The Twelve Days of Box Office: Day Three
By David Mumpower
December 24, 2012

Friends forever!

Welcome to day three of the 12th annual 12 Days of Box Office. Yes, you read that correctly. We have been analyzing these dozen days for a dozen years now. That’s like 365 days worth of box office analysis! And for all of these years, you assumed I was good at math…

Ordinarily, I handle this introduction on the first day but since December 22nd fell on a Saturday this year, Tim Briody and John Hamann had the honor. Tim did a wonderful job in hitting the highlights. I am not going to bury you with statistics and calculations today. That’s more of a Wednesday column. For now, all I want to do is reinforce his comments with a couple of data points. There will be a little math but it’s fairly straightforward. I promise, Christmas pinky-swear.

The purpose of the 12 Days of Christmas box office analysis is to demonstrate how the rising tide lifts all boats. This is the strongest period for movie revenue on the calendar each year. There is no debate on the issue. If you have ever wondered why there is always so much great product available in movie theaters at the end of the year, you now know why. The cause is that consumers have ample free time to watch as many theatrical releases as they like. The effect is that movie studios seed the marketplace with some of their finest products.

Before we get too far ahead of ourselves, let us consider the rising tide aspect. The only two examples I plan to use today – I realize it is Christmas Eve so I will be less verbose than normal – are Rise of the Guardians and Wreck-It Ralph. These two titles were released at Thanksgiving. The first rule of the movie release cycle is that when new product is available, old product is pushed aside. In December, there is an exception to this rule. Any title that maintains exhibitions until the end of the year receives the Holiday Bump.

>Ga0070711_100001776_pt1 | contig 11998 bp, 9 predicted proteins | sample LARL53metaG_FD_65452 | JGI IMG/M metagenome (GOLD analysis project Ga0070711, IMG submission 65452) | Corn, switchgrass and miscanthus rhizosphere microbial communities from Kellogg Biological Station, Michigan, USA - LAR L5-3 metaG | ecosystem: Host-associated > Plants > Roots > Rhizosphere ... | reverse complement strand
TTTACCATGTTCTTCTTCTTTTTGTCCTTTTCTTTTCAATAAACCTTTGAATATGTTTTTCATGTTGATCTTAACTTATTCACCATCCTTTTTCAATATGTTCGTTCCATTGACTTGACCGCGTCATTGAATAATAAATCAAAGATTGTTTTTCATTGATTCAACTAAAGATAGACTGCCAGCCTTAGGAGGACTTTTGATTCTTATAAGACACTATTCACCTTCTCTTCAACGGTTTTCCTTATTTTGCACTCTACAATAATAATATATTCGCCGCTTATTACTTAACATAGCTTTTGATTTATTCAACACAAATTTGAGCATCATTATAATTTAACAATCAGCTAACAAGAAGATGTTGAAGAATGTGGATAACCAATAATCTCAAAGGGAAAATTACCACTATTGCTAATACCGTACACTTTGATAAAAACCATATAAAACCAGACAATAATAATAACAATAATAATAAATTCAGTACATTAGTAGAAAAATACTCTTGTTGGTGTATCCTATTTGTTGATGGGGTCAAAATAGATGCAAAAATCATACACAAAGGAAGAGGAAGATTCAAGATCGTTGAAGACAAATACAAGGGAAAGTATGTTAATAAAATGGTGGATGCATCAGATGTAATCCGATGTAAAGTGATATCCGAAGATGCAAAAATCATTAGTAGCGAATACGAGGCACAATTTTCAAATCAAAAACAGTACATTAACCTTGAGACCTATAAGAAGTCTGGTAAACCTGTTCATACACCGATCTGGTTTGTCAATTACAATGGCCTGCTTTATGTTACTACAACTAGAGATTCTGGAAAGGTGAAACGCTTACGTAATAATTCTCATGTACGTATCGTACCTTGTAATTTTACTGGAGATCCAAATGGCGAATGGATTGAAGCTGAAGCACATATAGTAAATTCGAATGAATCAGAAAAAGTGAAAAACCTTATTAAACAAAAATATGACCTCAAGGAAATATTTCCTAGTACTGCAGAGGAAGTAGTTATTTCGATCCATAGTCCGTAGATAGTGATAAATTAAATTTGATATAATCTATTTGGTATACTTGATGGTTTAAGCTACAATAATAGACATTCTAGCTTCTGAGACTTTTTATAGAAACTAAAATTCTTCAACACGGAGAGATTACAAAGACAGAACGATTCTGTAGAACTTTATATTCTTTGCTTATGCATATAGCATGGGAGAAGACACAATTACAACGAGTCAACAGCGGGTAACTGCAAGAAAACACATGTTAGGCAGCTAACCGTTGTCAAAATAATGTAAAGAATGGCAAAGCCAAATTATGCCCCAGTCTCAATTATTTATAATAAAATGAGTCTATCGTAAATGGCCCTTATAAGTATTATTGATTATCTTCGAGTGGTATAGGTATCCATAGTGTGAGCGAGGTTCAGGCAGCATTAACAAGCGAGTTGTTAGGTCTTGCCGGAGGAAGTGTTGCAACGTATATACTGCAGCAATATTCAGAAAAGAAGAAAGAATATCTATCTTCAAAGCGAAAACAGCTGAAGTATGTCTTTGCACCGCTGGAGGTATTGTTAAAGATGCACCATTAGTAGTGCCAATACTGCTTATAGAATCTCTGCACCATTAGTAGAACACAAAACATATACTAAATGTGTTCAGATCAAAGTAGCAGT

Rise of the Guardians is a great example. Consider its weekdays for the first week of December. During that Monday-to-Friday period, the Thanksgiving release garnered roughly $2.54 million in box office receipts. All of you who read the Daily Box Office columns at BOP each summer know that this total just depreciates between 40 and 60% each week, depending on the film/genre. Rise of the Guardians fell modestly to $2.17 million during its second set of weekdays. This is a 15% weekly decline, a very solid figure for a title.

Last week is when the situation grew more interesting. Rise of the Guardians increased to $2.71 million during the Monday-to-Thursday box office timeframe. This particular title gained 25% from the previous week and is up 6.7% from the first week of the month to the third week of the month. Generally, the only titles that do this are runaway blockbusters such as Taken and The Sixth Sense that demonstrate borderline unprecedented box office stability. In December, this is modus operandi for all titles in release.

I recognize that there is an obvious counterpoint to the above. Yes, Rise of the Guardians is a holiday-themed feature. As such, it could benefit from seasonal interest. This is why I included Wreck-It Ralph in the discussion as well. The charming Disney title debuted during the first week of November. By any reasonable standard, it should be reaching the end of its box office run. After all, films are expected to depreciate, right?